President Donald Trump has confirmed that in a major counterterrorism operation in Yemen the US forces have killed Qasim al-Raymi, a founder and leader of al-Qaeda in the Arabian Peninsula, the jihadist group that claimed responsibility for a mass shooting at an American naval base.
Raymi, 46, a deputy to al-Qaeda leader Ayman al-Zawahiri, was placed on the United States' most-wanted terrorist list after taking over al-Qaeda's Yemen affiliate in 2015.
US government had offered a USD 10 million reward for information on Raymi.
"His death further degrades al-Qaeda in the Arabian Peninsula (AQAP) and the global al-Qaeda movement, and it brings us closer to eliminating the threats these groups pose to our national security," Trump said on Thursday.
He said the major counterterrorism operation was carried at his direction.
"Raymi joined al-Qaeda in the 1990s, working in Afghanistan for Osama bin Laden. Under Raymi, AQAP committed unconscionable violence against civilians in Yemen and sought to conduct and inspire numerous attacks against the United States and our forces," Trump said.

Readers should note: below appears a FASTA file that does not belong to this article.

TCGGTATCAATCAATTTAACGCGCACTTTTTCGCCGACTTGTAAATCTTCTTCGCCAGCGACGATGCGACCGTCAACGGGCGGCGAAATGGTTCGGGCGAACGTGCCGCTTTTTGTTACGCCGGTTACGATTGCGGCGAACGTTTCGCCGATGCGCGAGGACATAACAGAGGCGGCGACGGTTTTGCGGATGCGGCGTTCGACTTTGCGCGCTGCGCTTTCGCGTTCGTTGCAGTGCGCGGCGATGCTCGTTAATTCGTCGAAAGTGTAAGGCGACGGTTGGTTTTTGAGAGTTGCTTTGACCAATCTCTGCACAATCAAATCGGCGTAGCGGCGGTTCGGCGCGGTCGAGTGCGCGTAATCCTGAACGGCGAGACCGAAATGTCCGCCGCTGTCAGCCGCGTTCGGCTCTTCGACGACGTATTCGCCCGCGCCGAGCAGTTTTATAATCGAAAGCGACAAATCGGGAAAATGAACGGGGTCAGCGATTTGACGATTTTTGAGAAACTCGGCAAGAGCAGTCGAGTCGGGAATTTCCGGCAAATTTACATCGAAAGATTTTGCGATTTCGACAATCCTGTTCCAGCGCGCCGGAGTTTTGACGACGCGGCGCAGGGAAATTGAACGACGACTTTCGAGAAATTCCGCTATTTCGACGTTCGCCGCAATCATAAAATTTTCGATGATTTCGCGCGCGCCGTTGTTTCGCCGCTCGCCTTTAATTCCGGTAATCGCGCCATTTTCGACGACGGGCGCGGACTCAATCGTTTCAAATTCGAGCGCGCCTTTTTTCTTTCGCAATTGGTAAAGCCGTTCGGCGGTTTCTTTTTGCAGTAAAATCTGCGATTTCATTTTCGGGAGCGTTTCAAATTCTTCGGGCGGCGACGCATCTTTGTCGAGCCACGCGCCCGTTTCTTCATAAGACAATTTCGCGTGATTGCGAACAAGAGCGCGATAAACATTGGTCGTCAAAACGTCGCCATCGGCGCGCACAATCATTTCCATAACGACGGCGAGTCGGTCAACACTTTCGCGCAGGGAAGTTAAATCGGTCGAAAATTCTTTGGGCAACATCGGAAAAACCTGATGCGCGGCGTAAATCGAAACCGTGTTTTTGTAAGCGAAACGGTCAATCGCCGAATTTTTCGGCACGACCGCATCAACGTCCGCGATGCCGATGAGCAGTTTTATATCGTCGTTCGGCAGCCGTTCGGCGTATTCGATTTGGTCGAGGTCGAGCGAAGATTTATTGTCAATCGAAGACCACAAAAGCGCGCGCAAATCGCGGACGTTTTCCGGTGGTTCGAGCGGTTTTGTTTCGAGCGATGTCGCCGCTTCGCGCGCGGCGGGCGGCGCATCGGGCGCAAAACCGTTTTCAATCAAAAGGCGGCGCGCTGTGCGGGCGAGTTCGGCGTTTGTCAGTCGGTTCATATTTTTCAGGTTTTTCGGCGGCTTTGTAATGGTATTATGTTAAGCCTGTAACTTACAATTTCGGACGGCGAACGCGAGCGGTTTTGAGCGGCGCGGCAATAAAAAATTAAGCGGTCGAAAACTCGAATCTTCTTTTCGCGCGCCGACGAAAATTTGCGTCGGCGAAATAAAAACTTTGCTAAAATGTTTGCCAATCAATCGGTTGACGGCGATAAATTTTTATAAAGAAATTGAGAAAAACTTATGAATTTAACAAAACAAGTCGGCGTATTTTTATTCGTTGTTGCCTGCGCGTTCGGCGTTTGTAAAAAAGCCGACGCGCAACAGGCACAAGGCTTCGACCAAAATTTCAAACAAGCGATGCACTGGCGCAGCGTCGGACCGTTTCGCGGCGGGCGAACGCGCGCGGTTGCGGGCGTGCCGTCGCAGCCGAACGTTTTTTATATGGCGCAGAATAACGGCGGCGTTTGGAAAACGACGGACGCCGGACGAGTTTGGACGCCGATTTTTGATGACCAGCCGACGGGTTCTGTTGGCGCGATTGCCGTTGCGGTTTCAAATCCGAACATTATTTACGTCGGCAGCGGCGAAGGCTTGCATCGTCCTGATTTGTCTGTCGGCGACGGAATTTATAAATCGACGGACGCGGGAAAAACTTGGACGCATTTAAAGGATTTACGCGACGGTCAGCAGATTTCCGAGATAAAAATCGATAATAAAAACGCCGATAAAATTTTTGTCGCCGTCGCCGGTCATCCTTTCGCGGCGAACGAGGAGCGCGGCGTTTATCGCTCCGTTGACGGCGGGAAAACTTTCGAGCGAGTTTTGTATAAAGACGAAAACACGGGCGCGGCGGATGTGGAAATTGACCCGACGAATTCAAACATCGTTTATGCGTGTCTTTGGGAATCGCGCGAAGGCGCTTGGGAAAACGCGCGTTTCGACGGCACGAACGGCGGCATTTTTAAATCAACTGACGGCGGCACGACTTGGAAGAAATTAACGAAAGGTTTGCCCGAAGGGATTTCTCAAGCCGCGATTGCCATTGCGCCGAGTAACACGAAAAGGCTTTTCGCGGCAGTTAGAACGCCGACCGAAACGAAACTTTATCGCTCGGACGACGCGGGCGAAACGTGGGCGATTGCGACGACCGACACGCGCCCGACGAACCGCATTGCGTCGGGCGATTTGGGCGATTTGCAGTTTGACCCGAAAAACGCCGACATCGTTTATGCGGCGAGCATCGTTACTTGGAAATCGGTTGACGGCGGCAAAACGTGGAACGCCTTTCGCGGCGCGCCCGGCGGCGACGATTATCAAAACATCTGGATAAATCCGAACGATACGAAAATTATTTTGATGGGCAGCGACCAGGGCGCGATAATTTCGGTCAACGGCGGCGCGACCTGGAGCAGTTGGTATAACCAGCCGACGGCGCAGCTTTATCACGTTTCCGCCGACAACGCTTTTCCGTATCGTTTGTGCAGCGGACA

"The United States, our interests, and our allies are safer as a result of his death. We will continue to protect the American people by tracking down and eliminating terrorists who seek to do us harm," he said.
While Trump confirmed that Raymi had been killed, he did not say when the US operation was conducted or divulged any details about how it was carried out.
The AQAP has long been considered al-Qaeda's most dangerous branch for its attempts to carry out attacks on the US mainland.
Raymi had said in an 18-minute video that his group was responsible for the December 6 shooting at US Naval Air Station Pensacola in Florida, in which a Saudi Air Force officer killed three American sailors.
He called the shooter Mohammed Alshamrani a "courageous knight" and a "hero", according to media reports.
The shooting focused public attention on the presence of foreign students in American military training programs and exposed shortcomings in the screening of cadets.
In January, the US sent home 21 Saudi military students, saying the trainees had jihadist or anti-American sentiments on social media pages or had "contact" with child abuse images, including in internet chatrooms.
Raymi was considered a potential successor to al-Zawahiri, the Egyptian leader of al-Qaeda's strategic operations who is reportedly believed to be in Pakistan.
This is the third major strike by the US under Trump administration and that too in recent months. In October, the US killed ISIS leader Abu Bakr al-Baghdadi. In January, it killed top Iranian General Qassem Soleimani.